Barbara Taylor Bradford OBE is a best-selling English novelist. Her debut novel, A Woman of Substance, was published in 1979 and has sold over 30 million copies worldwide. It ranks as one of the top-ten bestselling novels of all-time. To date, she has written 29 novels — all bestsellers on both sides of the Atlantic.
We’re thrilled to host Barbara Taylor Bradford as our spotlight author this week. She’s currently celebrating the release of her latest novel, Cavendon Hall. Welcome, Barbara, and please tell us a little bit about the storyline and characters for Cavendon Hall.
Cavendon Hall takes place over a period of 16 years. What do you enjoy about writing a story that spans such a long period? What kinds of challenges does it bring?
I like a span of years because I can tell more about the characters, how they change and evolve over the years. There are many challenges in a 16 year story. The most difficult is making the "time jumps." By that I mean jumping to later years. I usually do this by breaking the book into parts, a deft way to make the characters five years older, lets say, and also to move the plot along.
You’ve written both contemporary and historical books. What do you like most about writing each genre? And are there certain themes that you find repeating themselves in your novels?
I enjoy writing modern stories, telling contemporary tales because they are very much "now." I can zero in on current events and what's happening in the world in the 20th and 21st centuries. The book published before Cavendon Hall, Secrets From The Past, was modern and was about a woman war photographer and her former lover, and what happens to them. But it went back in time to tell the story of the protagonist's past and her mother's life as a famous movie star, her father's life as a war photographer himself. Then again, I love writing my family sagas, which are often historical because there is always so much to tell about a family. Many dramas and much emotion. I enjoy switching between time periods -- the past and today.
Some of our visitors might not realize how early the writing bug bit you. What led you to write at an early age, and what kept you writing novels as you moved up the work-world ladder?
My mother was a voracious reader and taught me to read when I was four. By the time I was seven, I was writing my own stories in my school exercise books, and when I was ten, she sent one of my stories to a children's magazine. They bought it. So I was a paid writer as a child. The day I saw my byline in the magazine my destiny was sealed. I was wise enough as a teen to know I wouldn't be writing novels I had lived life a little, so I became a journalist. I was a reporter on the Yorkshire Evening Post when I was 16; women's page editor at 18; when I was 20 I went to work in London on a magazine, later joined the staff of the London Evening News. I consider myself a journalist today, writing for many of the London newspapers, including the Sunday Telegraph and the Daily Mail. Why do I still write novels? Because I enjoy writing. It very much defines who I am.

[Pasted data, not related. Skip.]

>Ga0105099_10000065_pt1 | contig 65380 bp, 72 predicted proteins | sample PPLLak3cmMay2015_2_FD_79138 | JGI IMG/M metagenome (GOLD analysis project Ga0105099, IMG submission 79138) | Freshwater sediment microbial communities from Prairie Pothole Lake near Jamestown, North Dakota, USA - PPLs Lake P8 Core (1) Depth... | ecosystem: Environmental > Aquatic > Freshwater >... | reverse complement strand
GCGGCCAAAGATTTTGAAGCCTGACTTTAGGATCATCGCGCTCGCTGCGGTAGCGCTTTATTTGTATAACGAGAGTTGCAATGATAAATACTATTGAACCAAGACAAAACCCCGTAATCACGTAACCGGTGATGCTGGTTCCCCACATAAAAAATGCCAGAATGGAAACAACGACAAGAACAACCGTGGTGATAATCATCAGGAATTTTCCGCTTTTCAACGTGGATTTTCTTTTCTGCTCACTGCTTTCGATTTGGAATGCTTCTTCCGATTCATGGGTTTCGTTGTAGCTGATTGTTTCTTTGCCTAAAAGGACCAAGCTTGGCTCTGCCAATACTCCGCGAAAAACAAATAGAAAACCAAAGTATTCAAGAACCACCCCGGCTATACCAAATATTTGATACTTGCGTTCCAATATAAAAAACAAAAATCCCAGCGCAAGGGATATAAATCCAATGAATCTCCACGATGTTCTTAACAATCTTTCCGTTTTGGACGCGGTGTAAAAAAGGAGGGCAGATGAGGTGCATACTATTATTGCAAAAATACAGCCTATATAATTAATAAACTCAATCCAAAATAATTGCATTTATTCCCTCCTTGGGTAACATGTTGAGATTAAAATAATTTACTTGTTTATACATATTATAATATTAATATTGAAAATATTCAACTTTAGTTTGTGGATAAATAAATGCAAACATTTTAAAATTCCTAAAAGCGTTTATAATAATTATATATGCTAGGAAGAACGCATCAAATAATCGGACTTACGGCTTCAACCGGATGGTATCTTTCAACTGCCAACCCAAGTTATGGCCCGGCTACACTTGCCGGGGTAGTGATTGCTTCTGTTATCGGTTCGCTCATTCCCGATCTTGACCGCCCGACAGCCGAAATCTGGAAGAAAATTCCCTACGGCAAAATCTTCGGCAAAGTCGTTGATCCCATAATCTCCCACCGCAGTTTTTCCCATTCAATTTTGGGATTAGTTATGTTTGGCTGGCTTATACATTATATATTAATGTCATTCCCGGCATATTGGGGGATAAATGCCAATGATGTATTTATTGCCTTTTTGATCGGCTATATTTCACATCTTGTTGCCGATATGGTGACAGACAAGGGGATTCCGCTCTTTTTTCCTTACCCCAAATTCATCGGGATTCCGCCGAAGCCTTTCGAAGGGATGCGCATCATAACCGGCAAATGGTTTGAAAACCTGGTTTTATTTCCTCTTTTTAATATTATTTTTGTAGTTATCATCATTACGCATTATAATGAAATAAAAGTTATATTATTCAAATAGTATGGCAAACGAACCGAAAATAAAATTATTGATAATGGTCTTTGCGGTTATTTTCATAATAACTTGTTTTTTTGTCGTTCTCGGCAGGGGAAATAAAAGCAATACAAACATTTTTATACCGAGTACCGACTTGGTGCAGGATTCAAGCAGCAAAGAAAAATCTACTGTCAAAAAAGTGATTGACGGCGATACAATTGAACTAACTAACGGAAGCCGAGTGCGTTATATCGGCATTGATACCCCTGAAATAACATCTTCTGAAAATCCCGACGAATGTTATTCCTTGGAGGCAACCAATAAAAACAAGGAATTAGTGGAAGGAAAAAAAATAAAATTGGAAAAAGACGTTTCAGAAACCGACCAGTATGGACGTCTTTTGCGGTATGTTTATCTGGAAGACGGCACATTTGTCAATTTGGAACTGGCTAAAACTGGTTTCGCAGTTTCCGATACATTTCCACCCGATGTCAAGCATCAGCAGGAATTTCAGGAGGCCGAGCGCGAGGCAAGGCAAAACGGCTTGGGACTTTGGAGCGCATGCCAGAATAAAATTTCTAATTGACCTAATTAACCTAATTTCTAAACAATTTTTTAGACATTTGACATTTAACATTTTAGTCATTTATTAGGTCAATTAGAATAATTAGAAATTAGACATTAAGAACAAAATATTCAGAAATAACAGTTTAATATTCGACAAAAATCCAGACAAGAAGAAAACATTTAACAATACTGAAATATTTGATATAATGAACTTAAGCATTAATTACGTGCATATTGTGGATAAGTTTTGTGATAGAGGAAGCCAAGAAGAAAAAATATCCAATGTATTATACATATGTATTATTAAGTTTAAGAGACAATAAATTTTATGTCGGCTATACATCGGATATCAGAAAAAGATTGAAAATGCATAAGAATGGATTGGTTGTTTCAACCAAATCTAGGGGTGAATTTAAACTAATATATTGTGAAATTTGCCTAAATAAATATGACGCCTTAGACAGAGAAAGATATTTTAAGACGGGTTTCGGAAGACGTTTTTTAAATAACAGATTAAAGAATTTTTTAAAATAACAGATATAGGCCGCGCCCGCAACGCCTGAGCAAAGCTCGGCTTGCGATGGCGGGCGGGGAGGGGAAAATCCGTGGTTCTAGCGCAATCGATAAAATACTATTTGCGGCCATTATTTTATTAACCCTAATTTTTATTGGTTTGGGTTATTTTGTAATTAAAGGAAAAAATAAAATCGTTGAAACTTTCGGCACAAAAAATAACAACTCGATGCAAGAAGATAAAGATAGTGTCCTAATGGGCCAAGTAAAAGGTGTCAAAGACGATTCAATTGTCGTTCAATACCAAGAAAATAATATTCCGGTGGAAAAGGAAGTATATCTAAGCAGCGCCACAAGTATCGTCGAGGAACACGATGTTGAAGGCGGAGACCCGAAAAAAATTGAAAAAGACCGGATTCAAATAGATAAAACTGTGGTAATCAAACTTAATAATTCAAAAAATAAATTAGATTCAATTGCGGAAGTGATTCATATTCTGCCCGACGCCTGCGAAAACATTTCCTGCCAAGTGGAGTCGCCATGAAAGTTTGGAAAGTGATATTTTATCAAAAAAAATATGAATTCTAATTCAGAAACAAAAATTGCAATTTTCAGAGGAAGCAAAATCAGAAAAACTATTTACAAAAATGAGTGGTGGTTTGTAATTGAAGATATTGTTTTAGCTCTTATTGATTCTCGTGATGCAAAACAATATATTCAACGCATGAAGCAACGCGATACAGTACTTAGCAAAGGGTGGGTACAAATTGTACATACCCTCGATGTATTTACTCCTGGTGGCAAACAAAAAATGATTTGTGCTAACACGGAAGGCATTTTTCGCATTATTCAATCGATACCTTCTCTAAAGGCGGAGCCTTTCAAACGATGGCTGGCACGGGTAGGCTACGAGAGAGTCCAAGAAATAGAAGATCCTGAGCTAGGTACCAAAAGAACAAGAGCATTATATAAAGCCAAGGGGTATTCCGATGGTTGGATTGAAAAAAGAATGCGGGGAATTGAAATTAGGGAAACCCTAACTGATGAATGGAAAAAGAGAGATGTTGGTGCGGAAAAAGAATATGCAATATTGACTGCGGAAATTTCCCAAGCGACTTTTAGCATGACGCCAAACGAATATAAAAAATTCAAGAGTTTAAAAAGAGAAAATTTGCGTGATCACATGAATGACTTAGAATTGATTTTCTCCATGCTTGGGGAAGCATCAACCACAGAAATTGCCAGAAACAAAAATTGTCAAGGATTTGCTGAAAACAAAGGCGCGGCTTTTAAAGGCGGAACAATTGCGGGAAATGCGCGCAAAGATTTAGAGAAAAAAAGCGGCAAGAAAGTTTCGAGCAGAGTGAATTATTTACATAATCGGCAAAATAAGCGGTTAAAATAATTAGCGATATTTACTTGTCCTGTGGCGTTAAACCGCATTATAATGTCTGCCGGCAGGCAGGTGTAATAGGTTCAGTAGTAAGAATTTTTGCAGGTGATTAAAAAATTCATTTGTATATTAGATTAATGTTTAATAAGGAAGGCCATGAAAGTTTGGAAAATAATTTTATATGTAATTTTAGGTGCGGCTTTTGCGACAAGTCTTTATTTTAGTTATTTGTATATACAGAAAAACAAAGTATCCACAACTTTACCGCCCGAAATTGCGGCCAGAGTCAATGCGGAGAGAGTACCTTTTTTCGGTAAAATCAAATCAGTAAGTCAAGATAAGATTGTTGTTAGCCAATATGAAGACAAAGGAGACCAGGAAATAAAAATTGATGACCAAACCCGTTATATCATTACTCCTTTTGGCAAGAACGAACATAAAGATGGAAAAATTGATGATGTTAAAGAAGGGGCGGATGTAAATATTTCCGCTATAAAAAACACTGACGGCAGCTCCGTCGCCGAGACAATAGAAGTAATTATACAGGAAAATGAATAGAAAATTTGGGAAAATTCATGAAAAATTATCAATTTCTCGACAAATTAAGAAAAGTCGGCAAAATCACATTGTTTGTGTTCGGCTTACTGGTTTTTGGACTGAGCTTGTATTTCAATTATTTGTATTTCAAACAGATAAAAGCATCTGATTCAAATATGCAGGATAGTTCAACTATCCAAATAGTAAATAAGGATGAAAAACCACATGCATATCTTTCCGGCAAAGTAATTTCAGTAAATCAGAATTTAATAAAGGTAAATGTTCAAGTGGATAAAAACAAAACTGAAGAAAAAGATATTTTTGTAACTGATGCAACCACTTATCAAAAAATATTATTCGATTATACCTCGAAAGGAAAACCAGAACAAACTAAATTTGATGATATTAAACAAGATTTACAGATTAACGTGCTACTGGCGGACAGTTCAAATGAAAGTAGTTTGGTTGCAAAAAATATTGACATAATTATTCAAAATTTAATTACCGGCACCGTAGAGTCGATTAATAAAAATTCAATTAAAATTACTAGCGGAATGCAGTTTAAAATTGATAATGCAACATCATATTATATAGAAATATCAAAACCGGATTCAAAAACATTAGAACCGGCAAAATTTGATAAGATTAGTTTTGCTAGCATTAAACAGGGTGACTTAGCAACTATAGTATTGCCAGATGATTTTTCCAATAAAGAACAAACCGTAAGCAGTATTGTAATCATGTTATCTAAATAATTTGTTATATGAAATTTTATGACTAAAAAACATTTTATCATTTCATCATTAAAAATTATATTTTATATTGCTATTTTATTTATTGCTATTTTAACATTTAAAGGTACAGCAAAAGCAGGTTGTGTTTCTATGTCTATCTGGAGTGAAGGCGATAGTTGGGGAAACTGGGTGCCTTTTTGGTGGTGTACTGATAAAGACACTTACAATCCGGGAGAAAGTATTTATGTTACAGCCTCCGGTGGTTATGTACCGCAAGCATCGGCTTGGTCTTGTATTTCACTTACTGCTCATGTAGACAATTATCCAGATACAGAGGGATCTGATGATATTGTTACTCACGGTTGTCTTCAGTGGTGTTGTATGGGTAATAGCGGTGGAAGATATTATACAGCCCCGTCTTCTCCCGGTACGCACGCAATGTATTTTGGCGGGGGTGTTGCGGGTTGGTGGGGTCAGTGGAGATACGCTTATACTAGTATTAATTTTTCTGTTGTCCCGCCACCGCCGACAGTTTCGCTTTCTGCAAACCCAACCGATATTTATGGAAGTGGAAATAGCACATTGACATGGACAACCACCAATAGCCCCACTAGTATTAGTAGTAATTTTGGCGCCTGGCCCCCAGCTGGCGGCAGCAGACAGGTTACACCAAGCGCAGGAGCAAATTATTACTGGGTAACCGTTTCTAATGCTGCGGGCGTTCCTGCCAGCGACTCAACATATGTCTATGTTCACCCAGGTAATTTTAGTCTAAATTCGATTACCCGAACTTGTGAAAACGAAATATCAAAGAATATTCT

You have a list of publishing accomplishments that few authors can match – 29 books that are all bestsellers, more than 88 million copies sold, translated into more than 40 languages, found in more than 90 countries worldwide. How do you keep things fresh after so many books? Where do your ideas sprout from?
I keep myself fresh because I read a great number of newspapers and magazines, watch TV news shows, and the news, and stay abreast of world events on a daily basis. After all, I am a journalist. It's hard to say where my ideas come from for my novels. Usually, a character pops into my head unexpectedly, and I just take it from there.
2014 marks the 35th anniversary of A Woman of Substance, your first published novel, and it’s still a bestseller. Congratulations on that! Share with us the story behind the story.
In the 1970s I knew I must attempt to write a novel; my childhood ambition was to do that. I came up with a number of ideas and in fact, started four novels I did not finish. One day, I had the idea of writing down what exactly I wanted to write about, and came up with the idea for Emma Harte, a woman making it in a man's world of business when women were not doing that. Thus a novel called A WOMAN OF SUBSTANCE was born. It took two years, was 1,500 pages long and weighed 16 1/2 pounds. It had to be cut, of course. But it did become my first bestseller.
You’ve been referred to as your own “woman of substance.” How do you interpret that for yourself, and how does that make you feel?
Visitors, come back tomorrow for Barbara’s answer to this and other questions. You won't want to miss it! :-) In the meantime, you can enter for your chance to win a copy of her latest novel, Cavendon Hall. Just leave a comment answering this question:
During what era does Cavendon Hall take place, and where?
Please be sure to include your email with your comment (spelling out ‘at’ and ‘dot’ to help cut down on spam). The drawing will be held on Friday morning.
We’ll see you again tomorrow!